Malaysia 1MDB scandal
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Najib Razak’s supporters chant outside the Kuala Lumpur Courts Complex in Malaysia on July 28. Before the verdict, Umno had been expected to do well in case of a snap election. Photo: Bloomberg

Letters | Who wins and loses after Najib’s conviction in Malaysia’s IMDB corruption trial?

  • Najib and Umno are the biggest losers, risking a party purge and a weaker chance of returning to power
  • Malaysians are among the winners as the verdict restores faith in the rule of law, even against the political elite
Former Malaysian prime minister Najib Razak has been convicted on seven charges related to the 1MDB scandal, sentenced to 12 years in prison and fined 210 million ringgit (US$49.3 million). Najib’s political future is certainly over, despite his massive popularity. However, he may receive a royal pardon should his appeal fail.
Najib’s party, the United Malays National Organisation (Umno), will also be a big loser. This Malay nationalist party, which held power for 61 years, has stood by Najib, and several Umno leaders, including party president Ahmad Zahid Hamidi, also facing corruption charges.
Umno’s immediate uncertainty is whether its untainted leaders, such as party vice-president Mohamad Hassan, will lead a purge. This will complicate Umno’s plans to win the premiership in a snap general election, which pundits have predicted, if called, would favour Umno.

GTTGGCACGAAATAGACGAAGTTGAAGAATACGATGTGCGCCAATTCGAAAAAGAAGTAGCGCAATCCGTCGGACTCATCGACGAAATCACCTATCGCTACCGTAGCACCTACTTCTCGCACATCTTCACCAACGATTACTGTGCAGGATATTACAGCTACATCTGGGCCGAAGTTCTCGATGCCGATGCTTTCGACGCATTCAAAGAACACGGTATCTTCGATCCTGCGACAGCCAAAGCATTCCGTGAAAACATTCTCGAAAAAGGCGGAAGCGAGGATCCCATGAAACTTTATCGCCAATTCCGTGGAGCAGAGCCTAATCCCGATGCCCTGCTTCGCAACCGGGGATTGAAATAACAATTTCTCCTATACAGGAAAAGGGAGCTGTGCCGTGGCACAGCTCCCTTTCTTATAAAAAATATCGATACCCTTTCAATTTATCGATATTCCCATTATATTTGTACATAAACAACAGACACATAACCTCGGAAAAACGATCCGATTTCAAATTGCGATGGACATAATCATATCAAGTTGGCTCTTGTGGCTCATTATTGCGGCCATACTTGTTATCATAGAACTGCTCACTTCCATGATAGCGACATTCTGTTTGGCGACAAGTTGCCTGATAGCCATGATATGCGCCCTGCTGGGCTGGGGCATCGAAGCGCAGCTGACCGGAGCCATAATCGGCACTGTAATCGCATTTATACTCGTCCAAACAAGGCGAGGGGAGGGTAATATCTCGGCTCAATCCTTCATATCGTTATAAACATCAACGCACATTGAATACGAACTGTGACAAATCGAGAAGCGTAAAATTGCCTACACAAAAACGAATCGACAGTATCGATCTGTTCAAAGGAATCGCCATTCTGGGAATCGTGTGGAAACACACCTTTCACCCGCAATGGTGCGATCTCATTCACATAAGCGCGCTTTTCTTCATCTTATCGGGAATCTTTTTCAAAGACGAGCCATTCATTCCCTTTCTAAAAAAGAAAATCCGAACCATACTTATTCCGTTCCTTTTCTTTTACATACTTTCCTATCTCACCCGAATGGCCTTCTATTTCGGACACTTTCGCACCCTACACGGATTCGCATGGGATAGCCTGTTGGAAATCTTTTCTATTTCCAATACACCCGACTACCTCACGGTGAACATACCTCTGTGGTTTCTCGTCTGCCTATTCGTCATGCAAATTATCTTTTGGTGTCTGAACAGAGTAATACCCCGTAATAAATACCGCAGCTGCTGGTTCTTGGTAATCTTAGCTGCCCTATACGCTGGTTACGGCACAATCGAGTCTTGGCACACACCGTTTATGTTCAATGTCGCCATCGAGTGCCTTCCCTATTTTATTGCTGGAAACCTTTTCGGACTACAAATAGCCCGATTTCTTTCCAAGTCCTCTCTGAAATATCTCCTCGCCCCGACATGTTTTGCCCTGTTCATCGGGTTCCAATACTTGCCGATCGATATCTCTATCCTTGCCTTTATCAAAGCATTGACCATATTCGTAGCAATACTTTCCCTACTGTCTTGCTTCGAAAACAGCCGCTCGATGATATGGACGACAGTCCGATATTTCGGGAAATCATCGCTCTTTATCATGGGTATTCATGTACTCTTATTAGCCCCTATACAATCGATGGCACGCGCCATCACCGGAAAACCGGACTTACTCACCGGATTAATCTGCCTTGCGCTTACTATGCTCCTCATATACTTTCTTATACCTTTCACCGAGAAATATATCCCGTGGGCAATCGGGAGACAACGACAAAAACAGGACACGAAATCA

The third loser is Hadi Awang’s Islamic Party of Malaysia (PAS), which supported Najib. The party’s attempt to rehabilitate its image by being part of the Perikatan Nasional government, a Malay ethnocentric government, will be also negatively affected.


Malaysia’s former PM sentenced to 12 years in jail and fined US$49 million

Malaysia’s former PM sentenced to 12 years in jail and fined US$49 million

However, the damage is minimal as PAS followers are more ideological and uncritical in their political orientation. The party seems more interested in power than eradicating corruption.

Najib’s conviction strengthens Prime Minister Muhyiddin Yassin against a resurgent Umno. Muhyiddin can now market his party as “clean” and engineer a back-door takeover of Umno with the help of untainted Umno leaders.

However, he would need time to consolidate and could shun the idea of a snap election. Alternatively, but less likely, he might seek a reunion with the opposition Pakatan Harapan led by Anwar Ibrahim riding on his clean image.


Mahathir Mohamad on Malaysia’s politics, US-China relations and the pandemic

Mahathir Mohamad on Malaysia’s politics, US-China relations and the pandemic

Malaysians are the second winners of this episode. Najib’s conviction surprised many Malaysians who did not expect the rule of law to prevail against the political ruling class. The joy, however, maybe short-lived, as the conviction could be quashed on appeal.

It would be a great service if Malaysia’s constitutional monarch, the king, and the sultans issue statements to condemn corruption and declare that no pardon would be granted to any political leader convicted of corruption.

Finally, the opposition Pakatan Harapan has also scored as it had initiated the 1MDB prosecution during its two years in government. The party is, however, too weak and fractious to regain power.
Other winners, ironically, would include fugitive financier Jho Low, who has denied being the 1MDB mastermind, and his gang who are still “free” from justice. This should remind all Malaysians that Najib’s conviction is but a small step towards justice and building a better Malaysia.

K.Y. Tan, North Point